Claudio Baglioni @ NYU

A. C. (January 03, 2011)
Friendly, ironic, critical and fun. Claudio Baglioni met his fans at Casa Italiana Zerilli-Marimò of New York University on the eve of his final American concert of his world tour 'One World', at the Angel Orensanz Foundation. Letizia Airos (Editor in Chief of i-Italy), Mario Platero (correspondent for Il Sole 24 ore) and writer Tiziana Rinaldi Castro interviewed his before letting the public ask questions, as well.

After 120,000 kilometers of traveling around the world, with concerts in five continents, Baglioni arrived in New York to perform a solo concert, “because this kind of theaters has certain acoustics that allow for this kind of choice. I also wanted to give my musicians a break”.

From Brussels to Tokyo, from Australia to South America, Baglioni met those Italians that are  spread around the world. “There is a strong connection, a beautiful sensation. Italy should have a new unification in this spirit, beginning in 2011”. The author is very attached to the concept of the voyage and of migrations.

 In Lampedusa he created the O' Scia' project, an artistic project (which up until now saw the participation of over 300 artists and is supported by many important international organizations, such as the Red Cross and Amnesty International, as well as many NGOs), “to promote the culture of dialogue. We live in times of fear and the real problem is that people lack mutual respect and they tend to seek refuge with power. I have always preferred thinking about 'power' as an action: the 'power' to do something. Unfortunately, it is used mainly as an object, 'the power' as a refuge in a temple within which lies a serious crisis among interpersonal relations”.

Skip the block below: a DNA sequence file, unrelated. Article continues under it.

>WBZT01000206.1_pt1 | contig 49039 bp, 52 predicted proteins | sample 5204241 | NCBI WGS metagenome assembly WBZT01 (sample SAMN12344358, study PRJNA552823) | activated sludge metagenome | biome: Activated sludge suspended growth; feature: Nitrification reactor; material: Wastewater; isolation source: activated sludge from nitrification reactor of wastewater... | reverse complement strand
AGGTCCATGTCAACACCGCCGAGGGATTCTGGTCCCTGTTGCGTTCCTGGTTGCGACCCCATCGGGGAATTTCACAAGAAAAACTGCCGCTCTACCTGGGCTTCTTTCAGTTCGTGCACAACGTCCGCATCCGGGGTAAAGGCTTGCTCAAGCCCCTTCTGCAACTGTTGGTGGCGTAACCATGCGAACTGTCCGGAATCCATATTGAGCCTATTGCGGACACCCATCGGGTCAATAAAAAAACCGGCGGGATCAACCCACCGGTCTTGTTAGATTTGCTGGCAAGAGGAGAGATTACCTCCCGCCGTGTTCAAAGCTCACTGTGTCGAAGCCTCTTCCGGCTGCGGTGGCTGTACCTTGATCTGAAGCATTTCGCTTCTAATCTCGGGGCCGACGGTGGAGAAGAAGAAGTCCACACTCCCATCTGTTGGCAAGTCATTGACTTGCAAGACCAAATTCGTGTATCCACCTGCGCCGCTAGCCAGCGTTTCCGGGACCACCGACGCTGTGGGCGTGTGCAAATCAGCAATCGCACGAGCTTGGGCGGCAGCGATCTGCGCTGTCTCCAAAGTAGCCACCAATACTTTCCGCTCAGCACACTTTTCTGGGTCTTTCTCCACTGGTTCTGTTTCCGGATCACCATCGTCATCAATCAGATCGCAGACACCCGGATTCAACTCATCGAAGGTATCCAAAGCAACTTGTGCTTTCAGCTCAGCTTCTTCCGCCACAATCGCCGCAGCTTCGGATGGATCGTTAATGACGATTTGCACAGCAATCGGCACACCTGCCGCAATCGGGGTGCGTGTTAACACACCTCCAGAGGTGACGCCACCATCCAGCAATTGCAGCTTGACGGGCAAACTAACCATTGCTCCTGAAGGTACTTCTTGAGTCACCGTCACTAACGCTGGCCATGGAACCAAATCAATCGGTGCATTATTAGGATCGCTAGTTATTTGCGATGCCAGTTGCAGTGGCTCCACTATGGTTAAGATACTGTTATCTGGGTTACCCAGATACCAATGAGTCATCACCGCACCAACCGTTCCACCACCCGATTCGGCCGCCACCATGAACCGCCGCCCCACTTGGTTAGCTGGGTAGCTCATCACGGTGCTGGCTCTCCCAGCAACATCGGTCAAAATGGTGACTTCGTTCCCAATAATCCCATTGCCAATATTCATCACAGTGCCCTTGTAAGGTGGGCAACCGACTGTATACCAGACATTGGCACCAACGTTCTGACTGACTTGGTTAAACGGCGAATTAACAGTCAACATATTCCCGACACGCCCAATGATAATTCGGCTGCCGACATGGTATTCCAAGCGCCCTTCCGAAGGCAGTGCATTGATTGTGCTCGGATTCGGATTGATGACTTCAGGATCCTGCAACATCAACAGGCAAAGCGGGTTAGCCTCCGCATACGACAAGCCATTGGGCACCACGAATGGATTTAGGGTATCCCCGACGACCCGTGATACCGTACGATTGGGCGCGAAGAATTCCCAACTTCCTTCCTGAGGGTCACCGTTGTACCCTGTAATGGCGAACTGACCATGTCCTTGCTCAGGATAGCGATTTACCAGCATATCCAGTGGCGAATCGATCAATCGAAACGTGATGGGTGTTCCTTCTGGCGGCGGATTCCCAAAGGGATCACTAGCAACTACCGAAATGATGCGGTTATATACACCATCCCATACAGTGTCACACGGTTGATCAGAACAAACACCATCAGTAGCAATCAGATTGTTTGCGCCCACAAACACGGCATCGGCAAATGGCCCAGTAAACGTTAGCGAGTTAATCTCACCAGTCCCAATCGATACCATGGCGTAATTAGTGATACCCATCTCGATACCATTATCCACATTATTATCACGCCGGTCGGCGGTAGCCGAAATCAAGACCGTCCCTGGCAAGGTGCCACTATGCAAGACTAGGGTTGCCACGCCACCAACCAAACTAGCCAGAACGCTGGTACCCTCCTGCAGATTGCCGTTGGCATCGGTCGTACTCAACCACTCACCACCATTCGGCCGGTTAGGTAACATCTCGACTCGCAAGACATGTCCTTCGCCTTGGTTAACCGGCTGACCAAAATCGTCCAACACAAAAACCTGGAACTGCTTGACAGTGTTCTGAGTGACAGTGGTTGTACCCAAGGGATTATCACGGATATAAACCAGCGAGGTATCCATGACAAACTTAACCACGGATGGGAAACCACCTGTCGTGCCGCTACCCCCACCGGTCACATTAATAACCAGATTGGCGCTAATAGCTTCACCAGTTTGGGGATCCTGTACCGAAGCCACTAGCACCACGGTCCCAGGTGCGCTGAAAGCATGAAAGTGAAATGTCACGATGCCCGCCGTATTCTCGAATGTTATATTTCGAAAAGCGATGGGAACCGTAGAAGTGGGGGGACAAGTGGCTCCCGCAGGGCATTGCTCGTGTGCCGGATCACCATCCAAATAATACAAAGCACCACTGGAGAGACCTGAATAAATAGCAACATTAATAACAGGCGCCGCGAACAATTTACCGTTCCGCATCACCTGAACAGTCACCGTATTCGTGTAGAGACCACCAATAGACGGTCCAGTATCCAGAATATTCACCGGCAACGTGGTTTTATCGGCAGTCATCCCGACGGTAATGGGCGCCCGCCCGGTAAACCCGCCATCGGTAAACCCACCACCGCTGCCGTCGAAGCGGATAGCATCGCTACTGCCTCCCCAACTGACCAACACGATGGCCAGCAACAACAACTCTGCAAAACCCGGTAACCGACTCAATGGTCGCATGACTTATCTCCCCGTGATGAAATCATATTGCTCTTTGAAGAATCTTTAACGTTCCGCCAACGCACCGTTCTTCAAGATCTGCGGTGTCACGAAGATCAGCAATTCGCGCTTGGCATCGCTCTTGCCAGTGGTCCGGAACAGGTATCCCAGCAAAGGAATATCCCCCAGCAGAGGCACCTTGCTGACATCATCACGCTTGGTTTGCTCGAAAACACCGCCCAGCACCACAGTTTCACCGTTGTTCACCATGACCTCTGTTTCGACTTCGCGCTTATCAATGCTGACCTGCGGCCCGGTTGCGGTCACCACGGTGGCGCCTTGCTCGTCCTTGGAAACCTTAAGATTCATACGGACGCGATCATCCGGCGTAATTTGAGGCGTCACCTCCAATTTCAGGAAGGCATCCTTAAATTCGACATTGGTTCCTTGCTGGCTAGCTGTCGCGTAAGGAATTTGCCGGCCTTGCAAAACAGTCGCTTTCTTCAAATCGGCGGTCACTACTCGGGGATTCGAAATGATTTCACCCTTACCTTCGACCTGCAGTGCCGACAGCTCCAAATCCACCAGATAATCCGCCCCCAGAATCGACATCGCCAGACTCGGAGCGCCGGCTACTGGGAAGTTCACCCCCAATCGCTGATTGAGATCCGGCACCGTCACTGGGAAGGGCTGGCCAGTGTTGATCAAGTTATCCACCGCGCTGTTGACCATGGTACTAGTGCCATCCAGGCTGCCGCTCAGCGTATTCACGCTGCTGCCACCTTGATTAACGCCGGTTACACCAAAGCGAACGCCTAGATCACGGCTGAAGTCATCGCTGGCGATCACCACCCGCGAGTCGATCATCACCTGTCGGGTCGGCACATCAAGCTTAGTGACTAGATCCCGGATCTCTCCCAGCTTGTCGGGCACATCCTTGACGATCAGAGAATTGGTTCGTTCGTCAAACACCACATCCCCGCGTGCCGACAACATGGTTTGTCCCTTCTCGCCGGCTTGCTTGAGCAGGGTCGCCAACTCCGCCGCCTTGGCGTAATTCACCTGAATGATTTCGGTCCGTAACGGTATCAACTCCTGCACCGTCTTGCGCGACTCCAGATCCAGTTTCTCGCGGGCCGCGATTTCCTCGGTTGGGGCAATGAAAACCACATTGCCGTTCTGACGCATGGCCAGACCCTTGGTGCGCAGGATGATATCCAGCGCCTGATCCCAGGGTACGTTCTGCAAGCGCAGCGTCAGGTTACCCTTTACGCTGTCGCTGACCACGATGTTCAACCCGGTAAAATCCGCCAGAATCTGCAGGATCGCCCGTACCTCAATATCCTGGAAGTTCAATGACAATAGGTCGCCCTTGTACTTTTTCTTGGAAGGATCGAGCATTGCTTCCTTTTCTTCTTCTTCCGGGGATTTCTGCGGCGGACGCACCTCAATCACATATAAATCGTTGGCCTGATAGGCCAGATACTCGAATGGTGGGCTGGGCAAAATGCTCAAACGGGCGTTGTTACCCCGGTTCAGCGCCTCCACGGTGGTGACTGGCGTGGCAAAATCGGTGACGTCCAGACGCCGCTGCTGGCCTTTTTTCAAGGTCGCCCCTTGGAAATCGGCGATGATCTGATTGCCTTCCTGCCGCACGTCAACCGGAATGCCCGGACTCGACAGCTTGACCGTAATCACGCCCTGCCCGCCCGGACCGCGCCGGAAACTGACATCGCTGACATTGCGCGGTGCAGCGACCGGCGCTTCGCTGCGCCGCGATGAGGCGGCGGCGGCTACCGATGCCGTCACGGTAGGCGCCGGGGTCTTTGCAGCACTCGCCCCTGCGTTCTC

Baglioni underlined how the commitment of artists in good causes should not be considered an extraordinary fact, or at least worth of merit. “It must be done. It's like paying taxes. It is necessary. It is the first form of solidarity. We are only amplifiers of a more intense work that others do. We are like trumpeters of an army, but the true battles are won by others”.
The curiosity of the public concentrated on his lyric writing. With surprising honesty, the artist admitted how he pays more attention to the melody of the words than to their content. “When I write I am terrorized by the words. I would be very happy to not have to use them. I use words to add musicality to the musical writing. I look for linguistic games and the idea of narrating something is not a priority”.
A warm public supported him for the whole event with applauses, questions and a lively interest towards the topics. He received a portrait from an audience member, and many were moved remembering the lyrics of his songs, the soundtrack of a lifetime.





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